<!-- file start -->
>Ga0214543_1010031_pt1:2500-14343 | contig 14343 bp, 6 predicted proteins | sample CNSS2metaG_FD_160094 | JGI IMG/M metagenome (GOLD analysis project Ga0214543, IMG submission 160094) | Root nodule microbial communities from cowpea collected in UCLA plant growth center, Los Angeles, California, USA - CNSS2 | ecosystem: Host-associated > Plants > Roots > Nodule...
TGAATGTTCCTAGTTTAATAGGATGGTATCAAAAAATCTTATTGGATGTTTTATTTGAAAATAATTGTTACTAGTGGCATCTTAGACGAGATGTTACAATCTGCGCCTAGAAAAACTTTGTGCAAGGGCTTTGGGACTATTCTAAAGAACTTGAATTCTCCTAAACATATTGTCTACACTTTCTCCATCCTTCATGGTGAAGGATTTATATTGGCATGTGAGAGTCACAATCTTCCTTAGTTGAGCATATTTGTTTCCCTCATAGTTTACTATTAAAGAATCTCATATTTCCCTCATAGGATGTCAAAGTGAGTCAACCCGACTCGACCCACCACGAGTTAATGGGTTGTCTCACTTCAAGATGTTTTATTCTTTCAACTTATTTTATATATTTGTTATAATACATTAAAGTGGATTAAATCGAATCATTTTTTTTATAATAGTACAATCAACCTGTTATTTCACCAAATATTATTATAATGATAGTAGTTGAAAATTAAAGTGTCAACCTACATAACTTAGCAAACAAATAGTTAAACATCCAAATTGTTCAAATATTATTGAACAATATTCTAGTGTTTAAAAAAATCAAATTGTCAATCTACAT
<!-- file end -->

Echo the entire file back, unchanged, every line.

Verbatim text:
>Ga0214543_1010031_pt1:2500-14343 | contig 14343 bp, 6 predicted proteins | sample CNSS2metaG_FD_160094 | JGI IMG/M metagenome (GOLD analysis project Ga0214543, IMG submission 160094) | Root nodule microbial communities from cowpea collected in UCLA plant growth center, Los Angeles, California, USA - CNSS2 | ecosystem: Host-associated > Plants > Roots > Nodule...
TGAATGTTCCTAGTTTAATAGGATGGTATCAAAAAATCTTATTGGATGTTTTATTTGAAAATAATTGTTACTAGTGGCATCTTAGACGAGATGTTACAATCTGCGCCTAGAAAAACTTTGTGCAAGGGCTTTGGGACTATTCTAAAGAACTTGAATTCTCCTAAACATATTGTCTACACTTTCTCCATCCTTCATGGTGAAGGATTTATATTGGCATGTGAGAGTCACAATCTTCCTTAGTTGAGCATATTTGTTTCCCTCATAGTTTACTATTAAAGAATCTCATATTTCCCTCATAGGATGTCAAAGTGAGTCAACCCGACTCGACCCACCACGAGTTAATGGGTTGTCTCACTTCAAGATGTTTTATTCTTTCAACTTATTTTATATATTTGTTATAATACATTAAAGTGGATTAAATCGAATCATTTTTTTTATAATAGTACAATCAACCTGTTATTTCACCAAATATTATTATAATGATAGTAGTTGAAAATTAAAGTGTCAACCTACATAACTTAGCAAACAAATAGTTAAACATCCAAATTGTTCAAATATTATTGAACAATATTCTAGTGTTTAAAAAAATCAAATTGTCAATCTACAT